I am not an expert on Islam but going by what you say the Muslim Clergy in Lanka and even the Sunni’s Apex Imam is ignorant of the Real Islam that you seem to know and has been ignorant for centuries from the time Islam came to Lanka!

        Is Education for Muslim women also a Taboo? The Islamic Taliban says it is prohibited in Islam. They even shot a girl. Who is right? If the Taliban version is right Muslim women should not be in the University in the first place and Muslim girls schools should not exist!

        You say “You said you need to identify the gender, due to security risk”

        No I did not. You are confused. Please reread with care.
        You are the one who raised a public security issue and I responded with the following,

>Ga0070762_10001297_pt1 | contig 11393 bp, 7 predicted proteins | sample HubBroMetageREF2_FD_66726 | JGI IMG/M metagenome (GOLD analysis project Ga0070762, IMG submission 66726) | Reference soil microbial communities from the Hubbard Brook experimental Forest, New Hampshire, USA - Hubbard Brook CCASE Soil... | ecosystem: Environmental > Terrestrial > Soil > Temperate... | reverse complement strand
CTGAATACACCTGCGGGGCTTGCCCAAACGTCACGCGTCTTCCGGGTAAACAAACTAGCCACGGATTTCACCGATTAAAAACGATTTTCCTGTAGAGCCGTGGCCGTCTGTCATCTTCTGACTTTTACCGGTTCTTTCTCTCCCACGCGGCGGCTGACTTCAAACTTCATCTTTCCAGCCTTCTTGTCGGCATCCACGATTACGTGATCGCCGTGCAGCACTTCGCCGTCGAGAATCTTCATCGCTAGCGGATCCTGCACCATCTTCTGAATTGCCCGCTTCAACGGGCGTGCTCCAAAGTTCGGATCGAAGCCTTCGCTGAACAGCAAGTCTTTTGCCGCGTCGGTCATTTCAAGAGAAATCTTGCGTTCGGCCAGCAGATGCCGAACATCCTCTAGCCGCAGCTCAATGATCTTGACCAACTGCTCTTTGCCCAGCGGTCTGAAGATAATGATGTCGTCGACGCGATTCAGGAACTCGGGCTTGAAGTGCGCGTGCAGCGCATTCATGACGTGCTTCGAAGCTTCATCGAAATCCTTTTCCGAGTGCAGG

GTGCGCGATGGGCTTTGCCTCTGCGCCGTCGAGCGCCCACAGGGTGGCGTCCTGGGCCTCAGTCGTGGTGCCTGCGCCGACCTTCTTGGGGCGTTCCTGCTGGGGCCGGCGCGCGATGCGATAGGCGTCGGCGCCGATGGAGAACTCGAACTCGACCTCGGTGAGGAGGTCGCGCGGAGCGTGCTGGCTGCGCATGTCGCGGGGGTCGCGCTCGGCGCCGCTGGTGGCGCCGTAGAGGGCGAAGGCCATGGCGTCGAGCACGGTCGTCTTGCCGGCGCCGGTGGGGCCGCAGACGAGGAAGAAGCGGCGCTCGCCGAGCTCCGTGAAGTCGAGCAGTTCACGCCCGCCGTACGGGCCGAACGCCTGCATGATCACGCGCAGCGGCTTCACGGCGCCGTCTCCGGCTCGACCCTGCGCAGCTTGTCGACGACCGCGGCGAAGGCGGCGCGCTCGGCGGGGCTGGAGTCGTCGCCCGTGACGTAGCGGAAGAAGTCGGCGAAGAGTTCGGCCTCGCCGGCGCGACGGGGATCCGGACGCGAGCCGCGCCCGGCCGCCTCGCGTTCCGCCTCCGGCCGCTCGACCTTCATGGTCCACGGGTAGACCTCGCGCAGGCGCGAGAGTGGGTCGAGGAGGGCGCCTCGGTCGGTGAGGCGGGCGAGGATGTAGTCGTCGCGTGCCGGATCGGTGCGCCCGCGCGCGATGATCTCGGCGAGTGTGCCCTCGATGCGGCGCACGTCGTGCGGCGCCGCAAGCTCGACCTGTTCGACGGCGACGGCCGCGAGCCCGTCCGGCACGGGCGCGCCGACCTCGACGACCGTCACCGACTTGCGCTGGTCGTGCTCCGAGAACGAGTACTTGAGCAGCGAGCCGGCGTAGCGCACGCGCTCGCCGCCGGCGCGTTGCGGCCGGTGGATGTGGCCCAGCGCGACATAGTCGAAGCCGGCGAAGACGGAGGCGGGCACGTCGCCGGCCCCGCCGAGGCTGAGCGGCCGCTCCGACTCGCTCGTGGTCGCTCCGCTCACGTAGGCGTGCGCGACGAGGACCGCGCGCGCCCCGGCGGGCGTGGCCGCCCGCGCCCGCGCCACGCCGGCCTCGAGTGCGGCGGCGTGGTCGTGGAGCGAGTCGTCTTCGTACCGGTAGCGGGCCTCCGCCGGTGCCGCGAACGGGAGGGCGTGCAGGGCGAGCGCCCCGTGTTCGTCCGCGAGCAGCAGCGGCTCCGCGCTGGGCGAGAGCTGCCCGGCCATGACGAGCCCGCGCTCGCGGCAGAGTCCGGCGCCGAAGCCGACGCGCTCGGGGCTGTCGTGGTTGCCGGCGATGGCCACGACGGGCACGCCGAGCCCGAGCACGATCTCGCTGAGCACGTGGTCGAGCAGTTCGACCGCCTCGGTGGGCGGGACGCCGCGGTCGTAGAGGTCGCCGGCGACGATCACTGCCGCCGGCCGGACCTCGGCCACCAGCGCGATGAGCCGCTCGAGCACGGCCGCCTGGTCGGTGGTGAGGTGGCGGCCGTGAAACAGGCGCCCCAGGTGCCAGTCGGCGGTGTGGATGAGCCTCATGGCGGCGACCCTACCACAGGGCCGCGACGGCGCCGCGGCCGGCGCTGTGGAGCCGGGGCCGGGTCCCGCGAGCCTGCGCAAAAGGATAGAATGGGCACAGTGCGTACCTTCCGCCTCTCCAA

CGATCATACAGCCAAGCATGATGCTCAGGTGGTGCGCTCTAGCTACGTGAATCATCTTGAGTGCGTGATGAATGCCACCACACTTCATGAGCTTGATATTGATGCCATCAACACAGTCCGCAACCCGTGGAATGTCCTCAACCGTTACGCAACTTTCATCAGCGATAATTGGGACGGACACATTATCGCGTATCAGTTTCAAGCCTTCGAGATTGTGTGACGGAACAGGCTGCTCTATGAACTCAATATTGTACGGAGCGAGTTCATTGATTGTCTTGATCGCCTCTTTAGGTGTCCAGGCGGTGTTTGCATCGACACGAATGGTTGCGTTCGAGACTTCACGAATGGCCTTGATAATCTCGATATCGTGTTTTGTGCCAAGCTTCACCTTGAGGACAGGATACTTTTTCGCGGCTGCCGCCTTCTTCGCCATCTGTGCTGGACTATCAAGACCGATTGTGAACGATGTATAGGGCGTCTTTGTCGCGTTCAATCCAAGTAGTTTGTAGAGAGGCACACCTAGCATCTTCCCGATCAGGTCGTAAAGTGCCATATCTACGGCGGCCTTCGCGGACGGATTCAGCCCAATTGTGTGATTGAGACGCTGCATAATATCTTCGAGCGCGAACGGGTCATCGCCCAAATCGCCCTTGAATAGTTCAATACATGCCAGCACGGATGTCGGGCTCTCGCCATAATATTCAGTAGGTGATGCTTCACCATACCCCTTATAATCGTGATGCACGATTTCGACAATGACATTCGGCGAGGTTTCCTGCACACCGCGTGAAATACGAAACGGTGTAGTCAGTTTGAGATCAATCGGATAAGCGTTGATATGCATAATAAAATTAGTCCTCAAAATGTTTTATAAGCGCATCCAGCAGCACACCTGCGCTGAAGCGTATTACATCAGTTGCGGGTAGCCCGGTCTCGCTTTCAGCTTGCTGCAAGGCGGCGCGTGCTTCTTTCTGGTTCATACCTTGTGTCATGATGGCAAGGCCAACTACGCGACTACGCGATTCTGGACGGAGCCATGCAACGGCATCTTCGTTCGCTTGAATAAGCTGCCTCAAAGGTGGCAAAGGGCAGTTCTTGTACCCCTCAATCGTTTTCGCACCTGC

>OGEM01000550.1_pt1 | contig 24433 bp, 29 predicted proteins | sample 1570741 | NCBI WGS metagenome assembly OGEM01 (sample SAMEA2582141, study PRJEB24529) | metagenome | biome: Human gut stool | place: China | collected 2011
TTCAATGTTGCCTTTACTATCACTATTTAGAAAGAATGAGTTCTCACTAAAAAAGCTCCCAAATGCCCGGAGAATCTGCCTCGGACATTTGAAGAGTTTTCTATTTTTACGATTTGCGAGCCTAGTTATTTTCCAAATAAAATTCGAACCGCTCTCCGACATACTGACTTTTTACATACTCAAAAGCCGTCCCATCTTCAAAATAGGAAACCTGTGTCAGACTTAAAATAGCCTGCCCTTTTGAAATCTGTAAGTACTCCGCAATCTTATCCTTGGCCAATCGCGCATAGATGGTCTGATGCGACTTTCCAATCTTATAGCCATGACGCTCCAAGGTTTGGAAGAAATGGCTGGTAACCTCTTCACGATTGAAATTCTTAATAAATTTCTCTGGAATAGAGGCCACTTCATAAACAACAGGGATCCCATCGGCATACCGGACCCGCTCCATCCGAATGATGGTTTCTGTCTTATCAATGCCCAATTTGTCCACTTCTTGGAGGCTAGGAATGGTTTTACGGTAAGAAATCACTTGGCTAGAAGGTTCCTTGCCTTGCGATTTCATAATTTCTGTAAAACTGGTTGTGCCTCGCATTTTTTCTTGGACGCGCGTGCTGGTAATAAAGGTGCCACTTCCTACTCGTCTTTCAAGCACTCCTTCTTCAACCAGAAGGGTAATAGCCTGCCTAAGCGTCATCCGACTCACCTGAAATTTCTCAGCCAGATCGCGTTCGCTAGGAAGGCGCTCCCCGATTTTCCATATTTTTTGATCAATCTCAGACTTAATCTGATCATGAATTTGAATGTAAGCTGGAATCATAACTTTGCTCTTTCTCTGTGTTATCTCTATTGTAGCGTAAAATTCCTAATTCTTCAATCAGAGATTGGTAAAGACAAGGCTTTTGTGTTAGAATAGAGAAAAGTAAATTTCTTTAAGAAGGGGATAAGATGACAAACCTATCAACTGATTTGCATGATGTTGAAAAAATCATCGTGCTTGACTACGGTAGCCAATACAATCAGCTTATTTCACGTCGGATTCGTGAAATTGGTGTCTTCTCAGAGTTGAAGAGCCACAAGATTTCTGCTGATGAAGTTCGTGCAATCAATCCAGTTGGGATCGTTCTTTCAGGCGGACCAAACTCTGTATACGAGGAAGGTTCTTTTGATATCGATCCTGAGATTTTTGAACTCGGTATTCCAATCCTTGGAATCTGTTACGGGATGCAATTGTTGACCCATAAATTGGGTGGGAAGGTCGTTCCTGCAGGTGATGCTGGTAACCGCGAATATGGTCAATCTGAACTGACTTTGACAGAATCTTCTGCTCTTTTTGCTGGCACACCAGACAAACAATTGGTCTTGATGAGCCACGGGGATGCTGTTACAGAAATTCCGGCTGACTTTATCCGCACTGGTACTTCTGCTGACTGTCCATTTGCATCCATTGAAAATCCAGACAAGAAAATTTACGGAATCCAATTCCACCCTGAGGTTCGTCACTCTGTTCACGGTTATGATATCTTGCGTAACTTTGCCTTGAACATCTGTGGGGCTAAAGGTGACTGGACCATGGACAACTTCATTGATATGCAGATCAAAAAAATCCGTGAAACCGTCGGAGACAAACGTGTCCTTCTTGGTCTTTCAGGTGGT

Regarding the issue of Public Security that you have raised, can you be certain of the gender of a person under a Burqa with face cover similar to what is depicted in the picture of my post above? If you cannot then Public Security is compromised.

        I have asked you whether YOU can differentiate the Sex of the person under the Burqa. Obviously you cannot. You will then be unable to say what that person is concealing under that Burka. Stolen goods/ Firearms/ Bombs/ Explosive Laden Suicide Kit/ etc.

        You say “That is why I asked you, how often do they cause harm or make violence with that dress. Obviously very rare”

        You must be very naive or you must be thinking that we are. Here are a few of the many easily available on the Internet.